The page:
Not all dads did as well with their boys as did my father-in-law. Eli and Samuel, for example, were both high priests and judges; while they were good at their jobs, neither is known for his parenting skills. Samuel’s sons, Joel and Abijah, were corrupt judges who took bribes. Eli’s boys, Hophni and Phinehas, were no better. They took advantage of their position to appropriate the best portion of every sacrifice for themselves and to have sexual relations with the sanctuary’s serving women. Even David had problems with his boys: Amnon was a rapist, Absalom a murderer and rebel, and Adonijah tried to seize his brother Solomon’s crown.

Clearly, being a godly parent doesn’t guarantee godly children. Were Eli and Samuel so busy with their temple duties that they failed to spend time with their boys? David had at least nineteen sons and probably several more with his concubines. Between the battlefield and his obligations as king, did he neglect being a father to his many children? In their busyness, did these men overlook their obligation to train their children in proper values? Were they as attentive as they should have been? I’m not pointing fingers because, at some time or another, we all have disregarded some of our parenting duties and short-changed our children with our time, attention, and affection.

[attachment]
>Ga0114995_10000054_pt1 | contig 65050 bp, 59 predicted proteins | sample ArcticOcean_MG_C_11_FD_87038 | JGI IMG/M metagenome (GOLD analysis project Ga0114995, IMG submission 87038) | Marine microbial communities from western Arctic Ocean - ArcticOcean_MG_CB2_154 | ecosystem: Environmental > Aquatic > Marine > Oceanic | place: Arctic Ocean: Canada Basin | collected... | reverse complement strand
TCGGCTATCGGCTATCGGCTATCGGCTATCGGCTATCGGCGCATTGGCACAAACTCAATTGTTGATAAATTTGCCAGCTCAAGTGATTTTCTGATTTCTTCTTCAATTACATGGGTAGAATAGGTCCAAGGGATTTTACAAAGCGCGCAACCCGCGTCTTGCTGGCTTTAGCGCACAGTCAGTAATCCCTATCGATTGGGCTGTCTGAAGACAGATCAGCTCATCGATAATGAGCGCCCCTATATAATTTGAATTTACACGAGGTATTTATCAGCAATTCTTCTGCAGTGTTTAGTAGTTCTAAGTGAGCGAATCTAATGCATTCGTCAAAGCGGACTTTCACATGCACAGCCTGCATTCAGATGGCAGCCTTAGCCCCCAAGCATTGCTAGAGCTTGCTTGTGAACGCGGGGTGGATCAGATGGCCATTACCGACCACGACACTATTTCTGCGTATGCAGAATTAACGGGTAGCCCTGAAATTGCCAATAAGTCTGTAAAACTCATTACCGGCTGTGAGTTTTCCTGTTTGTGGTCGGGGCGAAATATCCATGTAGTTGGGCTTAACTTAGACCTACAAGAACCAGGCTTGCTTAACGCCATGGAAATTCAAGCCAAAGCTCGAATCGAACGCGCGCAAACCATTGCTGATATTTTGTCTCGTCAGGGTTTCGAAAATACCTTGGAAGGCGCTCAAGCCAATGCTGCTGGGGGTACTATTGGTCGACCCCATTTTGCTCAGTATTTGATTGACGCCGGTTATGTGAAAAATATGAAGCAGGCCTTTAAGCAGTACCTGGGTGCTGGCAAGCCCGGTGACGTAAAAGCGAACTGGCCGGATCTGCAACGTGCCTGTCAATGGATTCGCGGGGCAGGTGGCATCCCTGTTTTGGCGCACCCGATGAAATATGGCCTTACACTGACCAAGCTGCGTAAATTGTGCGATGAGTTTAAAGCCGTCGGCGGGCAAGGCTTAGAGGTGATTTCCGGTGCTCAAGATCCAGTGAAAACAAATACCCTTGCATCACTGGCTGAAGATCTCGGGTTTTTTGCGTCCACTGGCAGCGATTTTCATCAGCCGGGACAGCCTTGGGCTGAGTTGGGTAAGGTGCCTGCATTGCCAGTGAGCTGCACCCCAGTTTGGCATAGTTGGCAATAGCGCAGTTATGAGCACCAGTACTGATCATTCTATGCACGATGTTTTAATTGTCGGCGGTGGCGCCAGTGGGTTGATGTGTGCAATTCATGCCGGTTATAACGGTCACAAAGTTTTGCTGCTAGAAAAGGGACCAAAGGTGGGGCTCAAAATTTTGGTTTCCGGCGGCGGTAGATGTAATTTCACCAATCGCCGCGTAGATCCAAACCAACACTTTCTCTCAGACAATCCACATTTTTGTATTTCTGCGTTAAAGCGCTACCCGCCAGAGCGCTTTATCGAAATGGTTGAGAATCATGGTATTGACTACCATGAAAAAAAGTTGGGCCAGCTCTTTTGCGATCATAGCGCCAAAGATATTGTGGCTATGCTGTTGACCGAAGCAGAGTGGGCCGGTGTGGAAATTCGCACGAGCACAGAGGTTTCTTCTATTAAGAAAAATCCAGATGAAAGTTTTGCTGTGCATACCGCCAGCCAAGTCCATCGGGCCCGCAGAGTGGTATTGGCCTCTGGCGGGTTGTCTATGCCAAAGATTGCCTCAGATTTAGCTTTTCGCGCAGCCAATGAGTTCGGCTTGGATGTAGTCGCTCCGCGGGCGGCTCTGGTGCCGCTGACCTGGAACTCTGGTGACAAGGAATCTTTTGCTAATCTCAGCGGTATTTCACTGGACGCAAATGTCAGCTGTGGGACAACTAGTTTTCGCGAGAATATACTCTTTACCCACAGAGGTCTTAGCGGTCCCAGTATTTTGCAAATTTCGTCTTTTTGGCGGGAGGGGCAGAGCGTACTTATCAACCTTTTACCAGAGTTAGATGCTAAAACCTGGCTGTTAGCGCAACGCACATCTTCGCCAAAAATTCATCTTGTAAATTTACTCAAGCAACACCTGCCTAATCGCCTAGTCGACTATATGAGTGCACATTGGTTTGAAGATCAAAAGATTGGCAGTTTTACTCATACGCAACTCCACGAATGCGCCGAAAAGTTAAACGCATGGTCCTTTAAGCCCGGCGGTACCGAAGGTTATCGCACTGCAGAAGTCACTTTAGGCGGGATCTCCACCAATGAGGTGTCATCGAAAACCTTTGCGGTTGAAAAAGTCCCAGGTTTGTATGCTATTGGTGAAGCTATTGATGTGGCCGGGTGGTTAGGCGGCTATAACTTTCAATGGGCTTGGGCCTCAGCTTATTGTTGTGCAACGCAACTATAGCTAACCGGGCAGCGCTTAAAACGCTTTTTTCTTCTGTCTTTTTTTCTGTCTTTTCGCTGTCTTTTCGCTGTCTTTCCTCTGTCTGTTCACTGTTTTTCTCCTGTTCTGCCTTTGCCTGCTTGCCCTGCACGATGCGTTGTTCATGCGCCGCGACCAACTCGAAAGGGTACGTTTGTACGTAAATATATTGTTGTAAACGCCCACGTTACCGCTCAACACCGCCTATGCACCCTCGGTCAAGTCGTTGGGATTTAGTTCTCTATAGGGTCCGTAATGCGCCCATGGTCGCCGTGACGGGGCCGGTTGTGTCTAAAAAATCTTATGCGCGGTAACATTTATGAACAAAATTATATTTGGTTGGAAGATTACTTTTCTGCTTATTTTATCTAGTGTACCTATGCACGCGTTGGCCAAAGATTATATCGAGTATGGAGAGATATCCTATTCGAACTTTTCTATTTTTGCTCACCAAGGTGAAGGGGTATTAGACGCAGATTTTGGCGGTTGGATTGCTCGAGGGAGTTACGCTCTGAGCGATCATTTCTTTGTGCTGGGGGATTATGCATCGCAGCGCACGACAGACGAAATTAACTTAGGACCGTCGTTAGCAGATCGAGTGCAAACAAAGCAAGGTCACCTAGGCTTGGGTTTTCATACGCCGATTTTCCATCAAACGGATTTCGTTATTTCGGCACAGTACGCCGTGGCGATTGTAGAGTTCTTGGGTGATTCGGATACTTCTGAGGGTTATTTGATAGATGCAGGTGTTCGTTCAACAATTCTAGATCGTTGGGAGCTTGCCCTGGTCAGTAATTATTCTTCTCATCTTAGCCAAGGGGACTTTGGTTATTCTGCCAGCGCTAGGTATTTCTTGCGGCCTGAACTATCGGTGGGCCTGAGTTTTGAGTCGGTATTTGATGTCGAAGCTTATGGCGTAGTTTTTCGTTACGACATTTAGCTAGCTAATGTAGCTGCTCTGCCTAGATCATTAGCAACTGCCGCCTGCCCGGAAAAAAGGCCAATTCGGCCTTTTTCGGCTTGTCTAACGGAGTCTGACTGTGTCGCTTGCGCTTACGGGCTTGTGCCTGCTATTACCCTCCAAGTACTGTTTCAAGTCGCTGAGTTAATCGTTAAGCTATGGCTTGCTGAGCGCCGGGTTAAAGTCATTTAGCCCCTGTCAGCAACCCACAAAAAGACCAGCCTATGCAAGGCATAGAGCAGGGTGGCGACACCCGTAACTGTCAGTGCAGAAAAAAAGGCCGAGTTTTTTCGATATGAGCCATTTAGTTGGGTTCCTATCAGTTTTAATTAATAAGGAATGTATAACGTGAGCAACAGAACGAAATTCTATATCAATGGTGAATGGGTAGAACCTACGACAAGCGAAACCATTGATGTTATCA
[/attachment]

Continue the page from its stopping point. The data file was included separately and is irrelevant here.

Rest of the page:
Eli and Samuel knew their sons were corrupt and David knew of Amnon’s rape of his sister but the men did nothing about these offences. Perhaps, not wanting to face the unpleasant truth about their boys, they ignored their parental responsibility to discipline. At some time or another, in spite of evidence to the contrary, most of us have refused to believe our children are anything less than perfect, as well. Sometimes, we find it easier to ignore the elephant in the room than to address it.

These fathers were far from perfect but, then again, so are we. Nevertheless, we must remember that the failings of a child are not necessarily because of poor parenting. Even the best parent makes plenty of mistakes. We just do our best and pray (a whole lot). We’ll never know exactly what went wrong with those boys. After all, Solomon came from the same household as his malicious elder brothers and the same home that produced the honorable President Jimmy Carter, a Nobel peace prize winner, gave us his troubled and somewhat embarrassing brother, Billy.

Home may be a child’s first classroom but he continues to learn when he steps into society. As the church, we need to fill the voids in the spiritual, emotional and physical needs of our community’s children. Not all of us are parents, but we all share in the awesome responsibility of raising the next generation.